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    Anonymous Coward, Mar 7th, 2012 @ 7:43am

    I had a picture painted of me. It looked to much like me and I sued the artist for identity theft.

     

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  9.  
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    Anonymous Coward, Mar 7th, 2012 @ 7:43am

    Andrea Tantaros is committing identify theft as well by his standards, as from what I can tell he apparently resembles (and acts like) very choice portions of my anatomy.

     

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  10.  
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    Mitchell Featherston, Mar 7th, 2012 @ 7:47am

    Contract???

    Let's also look at the possibility that these players may have signed away their likeness by agreeing to some sort of weird contract. It's idiotic to call this identity theft but it's not idiotic to think that if the player DID NOT agree to their likeness being used, they might have a case.

    The right of publicity is a strange law, and I sort of understand it in terms of living people wanting to protect themselves from corporations using their likeness w/o consent... WOULD YOU LIKE YOUR PICTURE TO BE ON A BOX OF WHEATIES w/o being paid, or at least being asked? Where the law falls apart for me is right of publicity and dead people. The estate of James Dean racks up a lot of money every year from a really crackpot concept that the likeness of a dead celebrity can be "PROTECTED" and licensed. This is totally stupid, and it needs to end. I should be able to print tee shirts with James Dean's face on it all day and not be threatened with a lawsuit.

     

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    MG, Mar 7th, 2012 @ 7:52am

    First of all this college athletes have been getting exploited by colleges, let alone videogame companies for years now. Colleges make millions of dollars off these kids and they don't give them a dime, same goes for games featuring them.

    And even though the NFL has the NFLPA it is still a pretty raw deal that a game company can make a bajillion dollars using a player and that player doesn't see a dime extra - hell he might even be out of a job if his team cuts him, etc.

    It's not identify theft per se, but I think Techdirt is clearly avoiding the obvious issue because Tantaros is a conservative figure and they don't like her. Yeah, she used the wrong words, but it is a very real issue.

     

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  12.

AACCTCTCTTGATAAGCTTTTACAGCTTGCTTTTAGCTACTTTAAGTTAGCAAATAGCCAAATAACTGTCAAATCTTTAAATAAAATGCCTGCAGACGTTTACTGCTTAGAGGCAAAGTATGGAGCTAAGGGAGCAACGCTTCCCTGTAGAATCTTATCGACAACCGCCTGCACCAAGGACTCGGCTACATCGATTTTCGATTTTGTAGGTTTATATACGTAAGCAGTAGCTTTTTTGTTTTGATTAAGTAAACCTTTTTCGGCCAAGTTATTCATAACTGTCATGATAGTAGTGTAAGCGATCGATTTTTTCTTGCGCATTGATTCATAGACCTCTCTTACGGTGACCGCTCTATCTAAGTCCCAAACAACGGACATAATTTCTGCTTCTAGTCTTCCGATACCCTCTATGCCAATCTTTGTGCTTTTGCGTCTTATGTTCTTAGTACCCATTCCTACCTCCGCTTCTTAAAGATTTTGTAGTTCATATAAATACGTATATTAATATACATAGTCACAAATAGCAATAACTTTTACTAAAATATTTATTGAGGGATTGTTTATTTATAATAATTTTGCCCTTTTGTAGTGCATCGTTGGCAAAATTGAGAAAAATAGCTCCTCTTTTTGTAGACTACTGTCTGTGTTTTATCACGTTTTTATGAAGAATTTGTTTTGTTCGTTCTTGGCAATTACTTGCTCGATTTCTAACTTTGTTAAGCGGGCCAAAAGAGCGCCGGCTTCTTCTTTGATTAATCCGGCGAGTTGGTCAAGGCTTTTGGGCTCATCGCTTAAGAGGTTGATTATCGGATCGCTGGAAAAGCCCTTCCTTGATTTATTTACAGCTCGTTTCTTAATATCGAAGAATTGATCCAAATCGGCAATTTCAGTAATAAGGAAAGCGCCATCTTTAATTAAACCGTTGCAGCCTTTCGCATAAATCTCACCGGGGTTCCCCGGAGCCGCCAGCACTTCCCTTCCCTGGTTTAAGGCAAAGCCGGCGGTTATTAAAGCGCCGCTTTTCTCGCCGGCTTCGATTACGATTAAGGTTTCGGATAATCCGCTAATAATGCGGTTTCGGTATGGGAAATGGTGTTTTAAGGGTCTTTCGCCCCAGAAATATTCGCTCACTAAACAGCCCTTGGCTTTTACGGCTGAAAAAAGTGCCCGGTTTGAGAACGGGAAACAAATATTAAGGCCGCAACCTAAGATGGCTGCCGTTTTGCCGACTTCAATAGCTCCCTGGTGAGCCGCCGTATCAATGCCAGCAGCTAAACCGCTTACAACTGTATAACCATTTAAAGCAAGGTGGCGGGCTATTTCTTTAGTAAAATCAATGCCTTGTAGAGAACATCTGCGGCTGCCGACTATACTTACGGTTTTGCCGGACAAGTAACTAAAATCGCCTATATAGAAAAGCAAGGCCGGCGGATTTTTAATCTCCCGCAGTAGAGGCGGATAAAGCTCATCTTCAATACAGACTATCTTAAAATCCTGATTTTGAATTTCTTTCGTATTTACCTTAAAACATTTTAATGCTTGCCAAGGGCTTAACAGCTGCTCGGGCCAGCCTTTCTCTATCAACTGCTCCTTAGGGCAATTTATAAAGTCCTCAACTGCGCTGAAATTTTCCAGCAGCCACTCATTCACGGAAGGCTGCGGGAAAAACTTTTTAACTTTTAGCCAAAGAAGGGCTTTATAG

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    Pixelation, Mar 7th, 2012 @ 7:59am

    Andrea Tantaros for President

    She really should run for office. It's a perfect fit. Spout off about crap of which you have no understanding and make ridiculous comparisons to other things that are unrelated, making sure the comparison puts it in a bad light. You now have something that needs to be made into law. Brilliant!

    Andrea you would get my vote for sure! No wonder you write about politics.

     

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  13.  
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    Anonymous Coward, Mar 7th, 2012 @ 8:03am

    Re:

    This is exactly why video sport games should only use the likeness of players that have been dead for 70 years.

     

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    Tim K (profile), Mar 7th, 2012 @ 8:06am

    Re:

    Identity theft is a huge problem that affects millions of Americans each year. If a crook stole your most personal information and used it to make a buck, you'd be furious.

    And, of course, that's illegal. But if you are a corporation, you can steal all the identities you want for profit.

    That's not just using the wrong word, that's just being a complete idiot

     

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    Torg (profile), Mar 7th, 2012 @ 8:07am

    Re:

    It evens out, though, since you just used his name without paying royalties.

     

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  16.  
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    Anonymous Coward, Mar 7th, 2012 @ 8:07am

    Re:

    "First of all this college athletes have been getting exploited by colleges..."

    If college athletes were paid, they'd be classified as "professionals" and ineligible to play in college sports.

     

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    Tim K (profile), Mar 7th, 2012 @ 8:08am

    Re:

    Also, as others mentioned, they pay for licenses to do this, if the NFL doesn't pass on the money that's an issue between the players and the NFL and has nothing to do with EA

     

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  18.  
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    Anonymous Coward, Mar 7th, 2012 @ 8:12am